Sars A-team tackles state capture

The South African Revenue Service (Sars) has set up a crack team in the office of commissioner Edward Kieswetter to tackle any cases that emerge from the Zondo inquiry into state capture and the Nugent inquiry into Sars. This team is watching for opportunities to claw back the tens of billions of rand that have been looted from the state.

Two months after taking office, Kieswetter is moving apace in an attempt to reverse the destruction of the tax agency under Tom Moyane’s rule — but he is also targeting the broader state capture project, which hit state-owned enterprises and the fiscus hard.

It was a baptism of fire for the Sars doyen. He re-entered the organisation he once helped shape into a world-class revenue collector at the beginning of May. Over the past five years, Sars has degenerated into an organisation that, according to retired Judge Robert Nugent, “reeked of intrigue, fear, distrust and suspicion”.

To add to its woes, the contraction in the economy could culminate in Sars again missing its revenue targets. But Kieswetter said the revival of key sections such as compliance, the large business centre and the illicit economy units would begin to turn things around.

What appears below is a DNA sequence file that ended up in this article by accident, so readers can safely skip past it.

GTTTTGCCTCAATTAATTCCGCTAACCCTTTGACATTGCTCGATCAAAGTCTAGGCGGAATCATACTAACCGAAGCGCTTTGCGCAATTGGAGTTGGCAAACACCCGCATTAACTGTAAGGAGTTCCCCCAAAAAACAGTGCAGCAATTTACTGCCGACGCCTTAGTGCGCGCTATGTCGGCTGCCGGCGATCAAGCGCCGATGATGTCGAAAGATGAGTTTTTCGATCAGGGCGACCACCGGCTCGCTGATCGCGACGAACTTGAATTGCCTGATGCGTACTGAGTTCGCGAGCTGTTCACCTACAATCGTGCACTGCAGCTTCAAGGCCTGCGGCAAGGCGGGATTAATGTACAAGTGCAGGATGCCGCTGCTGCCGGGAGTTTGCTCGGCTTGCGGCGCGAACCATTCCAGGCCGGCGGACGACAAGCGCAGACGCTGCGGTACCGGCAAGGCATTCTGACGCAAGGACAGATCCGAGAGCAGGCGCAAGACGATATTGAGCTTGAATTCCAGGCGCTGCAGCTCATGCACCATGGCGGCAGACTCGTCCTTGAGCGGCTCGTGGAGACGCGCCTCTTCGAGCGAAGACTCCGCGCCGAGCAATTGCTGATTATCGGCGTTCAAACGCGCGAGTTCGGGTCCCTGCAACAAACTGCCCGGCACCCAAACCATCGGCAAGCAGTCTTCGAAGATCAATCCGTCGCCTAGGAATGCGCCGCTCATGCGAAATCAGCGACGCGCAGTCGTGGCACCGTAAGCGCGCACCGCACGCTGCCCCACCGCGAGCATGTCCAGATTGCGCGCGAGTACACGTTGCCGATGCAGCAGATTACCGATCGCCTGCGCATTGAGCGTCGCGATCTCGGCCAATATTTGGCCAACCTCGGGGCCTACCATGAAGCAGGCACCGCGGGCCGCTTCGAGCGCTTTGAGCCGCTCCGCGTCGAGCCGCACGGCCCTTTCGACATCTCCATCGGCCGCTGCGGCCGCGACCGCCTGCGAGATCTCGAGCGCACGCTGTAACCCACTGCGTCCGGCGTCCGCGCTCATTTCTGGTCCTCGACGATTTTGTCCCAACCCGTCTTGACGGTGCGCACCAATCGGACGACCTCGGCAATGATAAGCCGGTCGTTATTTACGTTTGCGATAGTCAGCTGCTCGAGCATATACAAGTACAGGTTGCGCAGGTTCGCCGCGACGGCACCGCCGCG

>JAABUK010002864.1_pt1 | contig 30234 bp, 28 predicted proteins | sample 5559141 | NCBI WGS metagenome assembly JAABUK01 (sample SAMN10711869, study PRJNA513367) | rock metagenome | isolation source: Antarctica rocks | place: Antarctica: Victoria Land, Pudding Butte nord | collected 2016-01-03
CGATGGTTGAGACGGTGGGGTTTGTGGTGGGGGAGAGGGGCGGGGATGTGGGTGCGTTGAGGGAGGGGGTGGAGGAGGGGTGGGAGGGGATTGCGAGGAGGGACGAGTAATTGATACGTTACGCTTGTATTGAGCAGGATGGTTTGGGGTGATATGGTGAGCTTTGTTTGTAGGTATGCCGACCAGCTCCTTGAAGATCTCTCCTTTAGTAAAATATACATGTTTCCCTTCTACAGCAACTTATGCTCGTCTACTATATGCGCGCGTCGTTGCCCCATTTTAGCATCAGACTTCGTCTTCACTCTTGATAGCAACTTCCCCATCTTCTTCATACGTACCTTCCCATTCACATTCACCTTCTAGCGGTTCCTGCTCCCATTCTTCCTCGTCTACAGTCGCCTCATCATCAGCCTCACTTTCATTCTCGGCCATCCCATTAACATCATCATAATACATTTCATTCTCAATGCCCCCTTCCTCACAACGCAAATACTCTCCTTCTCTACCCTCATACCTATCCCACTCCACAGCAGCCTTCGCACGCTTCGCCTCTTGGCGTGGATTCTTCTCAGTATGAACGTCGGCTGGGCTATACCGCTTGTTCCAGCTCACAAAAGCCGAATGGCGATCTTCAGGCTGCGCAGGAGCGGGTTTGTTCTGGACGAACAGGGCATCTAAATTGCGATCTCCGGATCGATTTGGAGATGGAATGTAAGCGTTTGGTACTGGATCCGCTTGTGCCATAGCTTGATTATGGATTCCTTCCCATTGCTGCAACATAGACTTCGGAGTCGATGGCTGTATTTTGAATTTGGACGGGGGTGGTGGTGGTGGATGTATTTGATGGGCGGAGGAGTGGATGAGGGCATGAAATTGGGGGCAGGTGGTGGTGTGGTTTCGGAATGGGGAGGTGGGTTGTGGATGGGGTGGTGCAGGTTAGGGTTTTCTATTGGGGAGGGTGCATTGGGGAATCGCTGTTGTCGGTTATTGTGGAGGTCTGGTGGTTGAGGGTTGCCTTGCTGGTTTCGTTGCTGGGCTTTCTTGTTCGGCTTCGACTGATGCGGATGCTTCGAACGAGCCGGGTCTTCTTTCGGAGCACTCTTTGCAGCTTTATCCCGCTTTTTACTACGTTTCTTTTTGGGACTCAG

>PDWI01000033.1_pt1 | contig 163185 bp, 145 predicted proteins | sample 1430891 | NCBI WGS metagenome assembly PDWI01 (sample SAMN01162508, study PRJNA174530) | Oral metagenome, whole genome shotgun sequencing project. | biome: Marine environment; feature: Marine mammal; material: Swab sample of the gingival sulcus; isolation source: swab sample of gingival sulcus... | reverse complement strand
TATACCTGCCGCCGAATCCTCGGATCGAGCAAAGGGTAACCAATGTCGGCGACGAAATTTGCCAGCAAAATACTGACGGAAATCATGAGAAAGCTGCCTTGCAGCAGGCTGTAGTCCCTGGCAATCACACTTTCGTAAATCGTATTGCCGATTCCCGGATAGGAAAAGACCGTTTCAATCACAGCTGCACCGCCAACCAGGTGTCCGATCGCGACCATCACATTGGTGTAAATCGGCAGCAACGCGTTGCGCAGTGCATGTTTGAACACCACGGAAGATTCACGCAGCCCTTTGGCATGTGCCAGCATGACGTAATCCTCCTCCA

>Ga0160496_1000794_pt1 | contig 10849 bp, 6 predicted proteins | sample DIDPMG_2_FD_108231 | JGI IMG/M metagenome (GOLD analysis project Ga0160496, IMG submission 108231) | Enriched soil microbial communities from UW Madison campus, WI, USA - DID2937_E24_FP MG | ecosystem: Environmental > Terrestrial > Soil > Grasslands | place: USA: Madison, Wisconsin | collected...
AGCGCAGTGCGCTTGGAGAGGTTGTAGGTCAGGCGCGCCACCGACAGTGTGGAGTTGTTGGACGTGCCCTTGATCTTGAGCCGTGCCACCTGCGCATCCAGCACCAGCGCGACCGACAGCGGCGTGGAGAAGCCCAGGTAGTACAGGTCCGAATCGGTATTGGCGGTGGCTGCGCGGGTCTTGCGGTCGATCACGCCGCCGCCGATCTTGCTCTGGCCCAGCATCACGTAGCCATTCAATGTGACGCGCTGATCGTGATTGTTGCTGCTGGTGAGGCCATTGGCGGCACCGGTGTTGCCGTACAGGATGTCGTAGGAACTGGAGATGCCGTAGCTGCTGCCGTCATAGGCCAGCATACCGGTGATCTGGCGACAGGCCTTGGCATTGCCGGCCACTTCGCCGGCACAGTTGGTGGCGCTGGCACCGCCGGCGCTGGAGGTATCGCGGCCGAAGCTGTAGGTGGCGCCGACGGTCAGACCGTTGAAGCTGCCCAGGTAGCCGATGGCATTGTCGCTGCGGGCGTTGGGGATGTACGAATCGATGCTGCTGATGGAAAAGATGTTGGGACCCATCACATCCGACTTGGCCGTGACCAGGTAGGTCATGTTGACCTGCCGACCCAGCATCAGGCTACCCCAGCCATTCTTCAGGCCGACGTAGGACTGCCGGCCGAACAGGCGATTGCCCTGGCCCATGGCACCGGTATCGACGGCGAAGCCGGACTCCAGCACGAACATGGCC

The taxman’s scrutiny of state-capture allegations is welcome news for South Africans, who are confronted daily with whistle-blowers’ hair-raising reports of the extent to which the state was captured and taxpayers’ money abused. No individuals involved have yet been held to account.


Kieswetter said in an interview this week that he has set up dedicated capacity in his office to respond when matters are raised before the Zondo commission, as well as tackle allegations made before Nugent. The team is headed by former Sars acting commissioner Mark Kingon.

This move comes on the back of reports that Gavin Watson, who heads dodgy services provider Bosasa, now called African Global Operations, was grilled by a “confidential” Sars inquiry about his tax affairs. Attention was initially drawn to Bosasa at the Zondo inquiry.

“Now remember,” Kieswetter said, “we are motivated for tax consequences but invariably behind the tax issues sits a criminal intent, so that is why we are working very closely with the prosecuting authority and the investigating authority so that we don’t miss the opportunity to collaborate.”